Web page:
Her homo faber is mainly the craftsman who makes things with hands and tools, and her account of him (and her, as we have to supply throughout -- she was writing before gender awareness got into philosophy) struck me as in some ways unconvincing. It doesn’t matter how for now. So I found myself wondering if Richard Sennett knew of her views or had anything to say about them in his own book The Craftsman -- which again I owned and had, apparently, read in part (though, again, without any recall of the bits I’d marked).

So I look at Sennett’s Prologue and what’s the first sentence I read:

‘Just after the Cuban Missile Crisis, the days in 1962 when the world was on the brink of atomic war, I ran into my teacher Hannah Arendt on the street’

on the Upper West Side in New York, it turns out. And the whole book, as I'm embarrassed not to have remembered, was an argument that Arendt had got it wrong about the craftsman.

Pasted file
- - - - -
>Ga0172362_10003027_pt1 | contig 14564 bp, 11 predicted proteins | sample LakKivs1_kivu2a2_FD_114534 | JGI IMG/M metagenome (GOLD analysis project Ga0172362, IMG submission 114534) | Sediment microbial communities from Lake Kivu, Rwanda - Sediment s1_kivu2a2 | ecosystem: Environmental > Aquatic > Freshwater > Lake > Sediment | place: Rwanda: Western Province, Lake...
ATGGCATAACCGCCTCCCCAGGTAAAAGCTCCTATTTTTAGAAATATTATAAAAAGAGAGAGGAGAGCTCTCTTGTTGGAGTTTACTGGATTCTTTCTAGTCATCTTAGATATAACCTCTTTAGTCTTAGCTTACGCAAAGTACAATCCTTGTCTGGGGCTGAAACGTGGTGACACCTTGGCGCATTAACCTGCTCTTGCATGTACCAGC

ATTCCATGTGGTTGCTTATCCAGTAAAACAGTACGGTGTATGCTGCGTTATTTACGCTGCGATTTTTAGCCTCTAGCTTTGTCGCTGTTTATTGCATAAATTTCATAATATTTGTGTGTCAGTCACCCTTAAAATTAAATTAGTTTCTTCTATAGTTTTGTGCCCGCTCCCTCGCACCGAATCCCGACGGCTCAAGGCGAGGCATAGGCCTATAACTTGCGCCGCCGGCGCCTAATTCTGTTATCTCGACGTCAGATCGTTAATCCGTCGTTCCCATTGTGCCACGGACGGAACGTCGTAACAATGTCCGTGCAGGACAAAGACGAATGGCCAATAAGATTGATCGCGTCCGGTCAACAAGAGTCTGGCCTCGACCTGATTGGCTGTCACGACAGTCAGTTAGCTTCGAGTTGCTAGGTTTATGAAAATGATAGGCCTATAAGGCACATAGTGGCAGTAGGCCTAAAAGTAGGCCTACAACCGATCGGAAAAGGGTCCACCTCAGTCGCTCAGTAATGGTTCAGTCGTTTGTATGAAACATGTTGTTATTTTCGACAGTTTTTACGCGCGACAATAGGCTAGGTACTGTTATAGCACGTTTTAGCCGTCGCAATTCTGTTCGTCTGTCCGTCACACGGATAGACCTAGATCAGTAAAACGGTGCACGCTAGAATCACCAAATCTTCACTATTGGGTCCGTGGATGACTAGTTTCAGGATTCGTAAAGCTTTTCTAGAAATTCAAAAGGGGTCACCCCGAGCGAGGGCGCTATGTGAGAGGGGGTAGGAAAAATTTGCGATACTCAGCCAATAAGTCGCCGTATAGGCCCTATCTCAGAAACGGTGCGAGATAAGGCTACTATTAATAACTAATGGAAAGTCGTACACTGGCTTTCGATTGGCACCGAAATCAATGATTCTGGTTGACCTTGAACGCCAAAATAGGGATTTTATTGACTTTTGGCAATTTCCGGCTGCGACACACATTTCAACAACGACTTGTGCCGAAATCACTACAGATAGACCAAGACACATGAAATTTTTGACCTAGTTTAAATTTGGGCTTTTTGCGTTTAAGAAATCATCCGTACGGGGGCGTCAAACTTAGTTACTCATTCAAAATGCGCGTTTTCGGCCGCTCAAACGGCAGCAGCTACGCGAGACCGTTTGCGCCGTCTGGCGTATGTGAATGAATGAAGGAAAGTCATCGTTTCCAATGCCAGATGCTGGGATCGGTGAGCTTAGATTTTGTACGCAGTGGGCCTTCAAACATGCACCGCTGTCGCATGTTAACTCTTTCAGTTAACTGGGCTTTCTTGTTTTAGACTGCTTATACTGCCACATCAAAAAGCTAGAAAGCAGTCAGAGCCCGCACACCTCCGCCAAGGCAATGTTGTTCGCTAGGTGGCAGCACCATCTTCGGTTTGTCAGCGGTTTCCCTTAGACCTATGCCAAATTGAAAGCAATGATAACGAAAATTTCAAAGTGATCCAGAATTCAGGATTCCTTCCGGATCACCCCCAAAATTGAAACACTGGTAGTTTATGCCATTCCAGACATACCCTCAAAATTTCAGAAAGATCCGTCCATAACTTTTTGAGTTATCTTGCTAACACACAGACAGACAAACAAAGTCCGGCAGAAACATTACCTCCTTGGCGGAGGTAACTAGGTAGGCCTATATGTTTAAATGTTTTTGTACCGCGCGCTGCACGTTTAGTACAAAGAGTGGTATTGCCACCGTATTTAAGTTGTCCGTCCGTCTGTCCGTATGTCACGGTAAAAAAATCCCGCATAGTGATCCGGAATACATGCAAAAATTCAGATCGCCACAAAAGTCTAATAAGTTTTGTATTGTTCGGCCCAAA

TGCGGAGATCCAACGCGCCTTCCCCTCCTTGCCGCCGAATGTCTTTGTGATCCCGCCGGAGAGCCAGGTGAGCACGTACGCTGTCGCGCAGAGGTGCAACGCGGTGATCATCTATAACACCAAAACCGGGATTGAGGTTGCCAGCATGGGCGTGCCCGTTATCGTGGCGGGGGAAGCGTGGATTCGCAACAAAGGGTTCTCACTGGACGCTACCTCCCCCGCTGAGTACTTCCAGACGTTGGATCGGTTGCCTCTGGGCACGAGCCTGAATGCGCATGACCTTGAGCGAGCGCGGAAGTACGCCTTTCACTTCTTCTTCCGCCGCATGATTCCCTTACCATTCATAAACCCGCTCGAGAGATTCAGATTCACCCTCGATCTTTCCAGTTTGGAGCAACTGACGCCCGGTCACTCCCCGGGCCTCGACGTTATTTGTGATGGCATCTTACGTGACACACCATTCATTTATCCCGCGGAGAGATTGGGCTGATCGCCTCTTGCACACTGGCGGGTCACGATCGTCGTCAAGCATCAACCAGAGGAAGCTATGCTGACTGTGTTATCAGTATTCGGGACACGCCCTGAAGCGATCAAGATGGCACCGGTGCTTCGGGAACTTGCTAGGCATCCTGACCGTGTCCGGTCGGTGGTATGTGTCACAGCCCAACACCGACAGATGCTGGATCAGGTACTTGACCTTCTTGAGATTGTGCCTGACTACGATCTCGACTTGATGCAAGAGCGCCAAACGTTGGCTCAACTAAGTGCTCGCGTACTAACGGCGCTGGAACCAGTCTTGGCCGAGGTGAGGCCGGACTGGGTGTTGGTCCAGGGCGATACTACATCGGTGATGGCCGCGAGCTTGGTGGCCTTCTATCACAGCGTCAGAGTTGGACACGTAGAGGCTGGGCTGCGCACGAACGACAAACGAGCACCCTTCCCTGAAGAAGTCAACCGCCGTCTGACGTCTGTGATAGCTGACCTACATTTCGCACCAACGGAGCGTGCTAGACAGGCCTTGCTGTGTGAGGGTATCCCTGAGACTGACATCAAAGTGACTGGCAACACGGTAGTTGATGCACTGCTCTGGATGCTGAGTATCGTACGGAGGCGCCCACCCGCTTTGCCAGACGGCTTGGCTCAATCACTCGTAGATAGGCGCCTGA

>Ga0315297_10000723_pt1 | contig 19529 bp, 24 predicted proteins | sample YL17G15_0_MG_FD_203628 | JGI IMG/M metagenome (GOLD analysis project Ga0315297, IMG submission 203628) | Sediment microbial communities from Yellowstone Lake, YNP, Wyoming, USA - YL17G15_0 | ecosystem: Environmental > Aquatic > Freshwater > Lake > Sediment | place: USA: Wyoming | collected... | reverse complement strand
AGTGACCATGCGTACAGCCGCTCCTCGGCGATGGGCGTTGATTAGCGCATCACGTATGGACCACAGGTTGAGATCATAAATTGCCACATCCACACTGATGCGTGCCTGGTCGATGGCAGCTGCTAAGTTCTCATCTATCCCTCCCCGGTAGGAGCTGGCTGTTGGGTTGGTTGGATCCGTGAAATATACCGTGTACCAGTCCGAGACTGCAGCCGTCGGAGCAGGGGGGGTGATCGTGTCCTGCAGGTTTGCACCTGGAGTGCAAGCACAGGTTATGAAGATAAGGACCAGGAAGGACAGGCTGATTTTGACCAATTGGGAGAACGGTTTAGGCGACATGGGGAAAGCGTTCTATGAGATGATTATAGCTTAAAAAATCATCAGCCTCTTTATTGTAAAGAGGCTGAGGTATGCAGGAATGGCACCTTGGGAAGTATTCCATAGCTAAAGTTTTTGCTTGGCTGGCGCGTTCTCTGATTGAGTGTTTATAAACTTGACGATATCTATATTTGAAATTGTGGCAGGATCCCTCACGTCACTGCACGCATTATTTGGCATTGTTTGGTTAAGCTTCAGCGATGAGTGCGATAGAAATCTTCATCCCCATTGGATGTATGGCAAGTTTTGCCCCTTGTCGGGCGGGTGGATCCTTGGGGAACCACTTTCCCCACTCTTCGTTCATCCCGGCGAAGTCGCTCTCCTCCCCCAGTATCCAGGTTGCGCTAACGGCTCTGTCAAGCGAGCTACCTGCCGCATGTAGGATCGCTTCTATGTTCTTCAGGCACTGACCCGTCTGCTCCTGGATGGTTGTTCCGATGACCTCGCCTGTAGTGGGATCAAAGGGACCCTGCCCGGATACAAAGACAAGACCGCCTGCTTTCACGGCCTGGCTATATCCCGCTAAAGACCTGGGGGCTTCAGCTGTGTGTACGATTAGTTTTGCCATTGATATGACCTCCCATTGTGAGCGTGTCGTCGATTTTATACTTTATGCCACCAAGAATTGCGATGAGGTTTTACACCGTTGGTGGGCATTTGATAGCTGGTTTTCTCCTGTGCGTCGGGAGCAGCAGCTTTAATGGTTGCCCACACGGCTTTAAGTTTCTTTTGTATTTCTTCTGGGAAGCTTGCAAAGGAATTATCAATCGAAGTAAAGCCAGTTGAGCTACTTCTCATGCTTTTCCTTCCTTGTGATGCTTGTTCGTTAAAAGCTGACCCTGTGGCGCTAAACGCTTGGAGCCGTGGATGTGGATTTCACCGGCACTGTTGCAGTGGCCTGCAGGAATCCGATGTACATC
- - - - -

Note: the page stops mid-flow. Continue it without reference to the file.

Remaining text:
I've heard Sennett speak at the London School of Economics, where he was until he retired, about the house that Wittgenstein designed for his sister in Vienna. He’d been round the house sketching and measuring Wittgenstein’s crazy design, including such features as doorknobs exactly half way up the door for the sake of geometrical neatness.

So I have personally a student of Hannah Arendt who was a student and lover of Heidegger who was an assistant to Husserl who studied under Brentano (who unfortunately was a student of no-one I've heard of and a Catholic priest into the bargain, thus ending my backwards chain.)

On the grounds of that pedigree, at least its part back to about 1870, I reckon I deserve a bit more respect. (I certainly can’t claim it for my memory.)

Monday, 25 April 2011

What are buildings made of?

Had one of those moments when you’re pulled up short by realising what you don’t know. Walking up Adelaide Road from Claremont Crescent to St Mark’s Hill I passed from a few lovely Regency houses...

and, looking back to the sunny side of the street, this: